HR in the C-suite: How to identify and hire future leaders

How to get the process right and ensure person is the right cultural fit

HR in the C-suite: How to identify and hire future leaders

With a talent shortage looming around the world, and potential hires becoming more demanding about what they expect from a future employer, the pressure is on HR to not only attract the right people through enticing job advertising, but to also ensure the interview process is as thorough as possible.

When targeting C-suite executives, human resource leaders have to take a myriad of factors to take into consideration including relevant experience, cultural fit, overall suitability, salary alignment and the long-term strategy of the business.

“The reality is that the approach and processes are largely the same whether you it is a junior or senior headhunt assignment, but the costs are very different,” Natasha Hawker, managing director, Employee Matters, said. “The keys here are that if you are recruiting for C-suite, you have to know your job, know your market and be very targeted in your approach – that is, be absolutely certain why you are contacting someone about a job. Remember that with headhunting you are trying to entice them to consider an alternative role.”

Once a candidate has had their interest piqued, it is important to make them feel special and that this is not a general call-out. It also essential that when they arrive for an interview, that they are noticed and taken care of, not left to sit in reception unattended for long periods of time.

Get the interview right

The interview process is the next step in the process.

“The vast majority of jobseekers surveyed – 85% - listed consistent communication as the top driver of satisfaction in the recruitment experience according to a recent IBM survey,” Hawker added. “You must ensure that the interview process is pre-determined, well-prepared and consistent. Each candidate needs to get the same process and questions. Also, the timeline needs to be achievable and well communicated, so that the organisation can be held to ‘account’. The damage from approaching someone, and then weeks passing before you a decision is made and communicated, will massively reduce your likelihood of getting an acceptance of an offer.”

Roxanne Calder, founder and managing director of EST10 Recruitment, believes although the process can sometimes be elongated due to the seniority of the position and the need to do relevant background checks, it can be sped up if both parties are flexible.

“Traditionally, the interview process at C-suite is a prolonged one,” Calder said. “When there is a plethora of talent and a competitive shortlist, that’s fine. But, not in today’s world, when your shortlist may be just one candidate. Ideally have a mix of formal and informal interviews, such as a lunch or coffee and prioritise the interviews to avoid delays and drag, working around internal calendars.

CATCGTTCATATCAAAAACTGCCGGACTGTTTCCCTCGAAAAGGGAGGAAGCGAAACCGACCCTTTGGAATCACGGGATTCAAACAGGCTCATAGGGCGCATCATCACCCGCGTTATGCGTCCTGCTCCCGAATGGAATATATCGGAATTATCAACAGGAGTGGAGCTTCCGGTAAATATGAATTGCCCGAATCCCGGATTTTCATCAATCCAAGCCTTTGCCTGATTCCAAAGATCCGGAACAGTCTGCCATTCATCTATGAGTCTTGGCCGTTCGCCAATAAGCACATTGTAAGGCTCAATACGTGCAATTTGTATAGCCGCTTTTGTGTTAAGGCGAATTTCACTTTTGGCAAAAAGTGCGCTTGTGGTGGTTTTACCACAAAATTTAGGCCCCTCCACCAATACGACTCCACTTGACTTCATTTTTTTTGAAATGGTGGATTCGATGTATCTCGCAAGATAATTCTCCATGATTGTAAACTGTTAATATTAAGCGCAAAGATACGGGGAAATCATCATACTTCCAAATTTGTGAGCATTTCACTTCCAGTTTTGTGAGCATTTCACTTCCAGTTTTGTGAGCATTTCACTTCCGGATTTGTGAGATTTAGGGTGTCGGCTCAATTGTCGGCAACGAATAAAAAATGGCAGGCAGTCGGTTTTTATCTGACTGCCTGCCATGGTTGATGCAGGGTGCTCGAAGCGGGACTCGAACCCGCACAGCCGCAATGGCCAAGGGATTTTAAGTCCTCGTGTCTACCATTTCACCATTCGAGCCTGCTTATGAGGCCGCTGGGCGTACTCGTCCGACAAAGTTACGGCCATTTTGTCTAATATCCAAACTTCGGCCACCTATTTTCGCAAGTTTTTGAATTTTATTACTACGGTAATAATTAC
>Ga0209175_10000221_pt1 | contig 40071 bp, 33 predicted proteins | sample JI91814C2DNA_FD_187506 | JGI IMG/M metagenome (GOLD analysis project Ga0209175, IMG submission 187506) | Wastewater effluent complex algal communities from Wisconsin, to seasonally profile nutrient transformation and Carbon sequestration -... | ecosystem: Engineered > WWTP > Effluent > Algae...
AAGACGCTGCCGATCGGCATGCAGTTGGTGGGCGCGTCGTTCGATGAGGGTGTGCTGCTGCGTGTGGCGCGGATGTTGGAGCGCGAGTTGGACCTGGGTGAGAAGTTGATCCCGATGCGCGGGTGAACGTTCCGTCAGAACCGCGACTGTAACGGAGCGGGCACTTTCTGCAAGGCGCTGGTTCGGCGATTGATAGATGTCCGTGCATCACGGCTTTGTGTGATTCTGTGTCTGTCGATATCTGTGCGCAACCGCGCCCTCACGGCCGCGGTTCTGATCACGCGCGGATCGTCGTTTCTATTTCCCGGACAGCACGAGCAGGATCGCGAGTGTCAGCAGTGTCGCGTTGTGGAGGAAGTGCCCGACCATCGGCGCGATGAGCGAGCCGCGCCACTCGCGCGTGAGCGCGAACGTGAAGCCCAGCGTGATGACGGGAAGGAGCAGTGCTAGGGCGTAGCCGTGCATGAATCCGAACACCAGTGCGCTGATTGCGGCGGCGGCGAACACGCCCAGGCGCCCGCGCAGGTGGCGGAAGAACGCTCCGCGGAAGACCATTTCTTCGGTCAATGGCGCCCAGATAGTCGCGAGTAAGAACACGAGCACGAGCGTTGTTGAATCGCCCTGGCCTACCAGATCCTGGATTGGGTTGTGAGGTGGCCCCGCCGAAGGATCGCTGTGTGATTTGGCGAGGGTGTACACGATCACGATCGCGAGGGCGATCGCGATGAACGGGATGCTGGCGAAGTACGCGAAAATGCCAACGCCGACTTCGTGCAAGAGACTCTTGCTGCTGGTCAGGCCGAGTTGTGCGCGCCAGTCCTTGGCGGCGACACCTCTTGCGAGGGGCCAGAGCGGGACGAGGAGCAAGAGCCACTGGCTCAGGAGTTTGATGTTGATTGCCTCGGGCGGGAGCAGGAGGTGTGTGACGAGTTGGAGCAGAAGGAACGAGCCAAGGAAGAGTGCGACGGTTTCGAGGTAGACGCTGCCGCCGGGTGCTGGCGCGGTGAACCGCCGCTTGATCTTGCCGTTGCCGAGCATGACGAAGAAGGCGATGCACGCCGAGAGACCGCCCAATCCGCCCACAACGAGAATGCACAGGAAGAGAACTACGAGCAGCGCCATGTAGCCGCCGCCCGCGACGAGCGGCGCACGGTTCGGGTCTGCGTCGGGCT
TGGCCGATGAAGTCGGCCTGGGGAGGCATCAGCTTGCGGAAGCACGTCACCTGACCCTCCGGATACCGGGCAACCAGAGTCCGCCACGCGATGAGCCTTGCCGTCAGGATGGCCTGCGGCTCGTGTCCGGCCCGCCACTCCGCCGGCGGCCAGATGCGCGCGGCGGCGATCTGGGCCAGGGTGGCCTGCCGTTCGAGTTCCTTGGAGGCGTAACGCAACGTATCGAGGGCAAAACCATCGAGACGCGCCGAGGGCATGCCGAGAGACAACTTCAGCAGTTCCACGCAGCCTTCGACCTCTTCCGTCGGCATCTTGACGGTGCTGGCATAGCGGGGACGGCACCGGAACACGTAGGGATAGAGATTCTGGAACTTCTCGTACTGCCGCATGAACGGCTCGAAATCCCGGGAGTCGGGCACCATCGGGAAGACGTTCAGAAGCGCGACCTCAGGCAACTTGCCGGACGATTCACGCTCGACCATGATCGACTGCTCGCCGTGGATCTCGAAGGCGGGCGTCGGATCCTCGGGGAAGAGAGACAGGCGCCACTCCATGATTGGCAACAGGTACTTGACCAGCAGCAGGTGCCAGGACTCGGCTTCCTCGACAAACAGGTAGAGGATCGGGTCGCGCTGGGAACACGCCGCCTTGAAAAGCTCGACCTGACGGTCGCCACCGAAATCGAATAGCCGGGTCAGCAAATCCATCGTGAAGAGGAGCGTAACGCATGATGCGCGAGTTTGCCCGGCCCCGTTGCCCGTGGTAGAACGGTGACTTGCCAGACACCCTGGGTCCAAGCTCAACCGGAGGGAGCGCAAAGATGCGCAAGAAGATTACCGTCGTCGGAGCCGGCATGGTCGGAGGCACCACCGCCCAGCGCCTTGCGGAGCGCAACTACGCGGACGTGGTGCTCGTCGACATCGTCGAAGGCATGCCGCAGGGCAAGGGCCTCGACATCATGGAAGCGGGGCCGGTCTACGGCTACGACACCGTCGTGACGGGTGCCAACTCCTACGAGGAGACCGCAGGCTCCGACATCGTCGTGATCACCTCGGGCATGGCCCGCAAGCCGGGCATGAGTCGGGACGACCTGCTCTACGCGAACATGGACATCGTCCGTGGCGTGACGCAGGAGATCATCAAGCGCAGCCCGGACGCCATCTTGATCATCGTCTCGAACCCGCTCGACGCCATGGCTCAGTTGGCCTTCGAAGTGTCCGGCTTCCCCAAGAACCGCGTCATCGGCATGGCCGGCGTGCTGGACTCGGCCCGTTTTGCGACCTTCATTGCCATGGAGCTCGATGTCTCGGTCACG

“The interview process is an opportunity to sell your proposition and organisation. The competition for talent is brutal, and the pandemic changed everyone’s work mindset, including your C-suite candidate. At a senior level, psychometric testing is suggested, either behavioural or cognitive, to draw out strengths and derailers.”

The right cultural fit

This is becoming one of the most important pieces of the puzzle with employee recruitment. A candidate might tick every box but this one and it will soon end badly for all parties concerned if the balance is out.

“In my view one of the most common reasons that a C-suite candidate fails is that there is a cultural misalignment,” Hawker said. “These exits are often relatively quickly as the new hire swiftly realises the reality does not match up to the interview pitch.

“Research by Cubiks reveals that 84% of recruiters believe that cultural fit has become a key factor when hiring. The culture of the company needs to be clearly articulated in the interview process, as candidates will be more impressed by how proud and protective executives are of their company, as long as it is authentic.”

It is important to be aware that most candidates these days want more than just a job. They are seeking a healthy work/life balance from a company that is committed to ethical and sustainable business practices.

The importance of HR in recruitment

Of course, no one should ever underestimate the significance of having a skilled human resources staff member involved in every stage of the process. There is a reason people specialise in this area.

“HR holds the key to a business’s most valuable asset, human capital,” Calder said. “Whether retention, hiring or attraction strategies, human resources plays an immeasurable role. They weathered the COVID storm and are at the coalface of changing employee sentiments, C-suite included.

“In partnership with C-suite, human resources identifies the profile of an ideal candidate, designs job deliverables, creates the strategy for measuring success, sets performance goals and creates and implements a proactive sourcing strategy.”

With C-suite executives in demand, what is your employer advantage to get someone over the line? Tell us in the comments.

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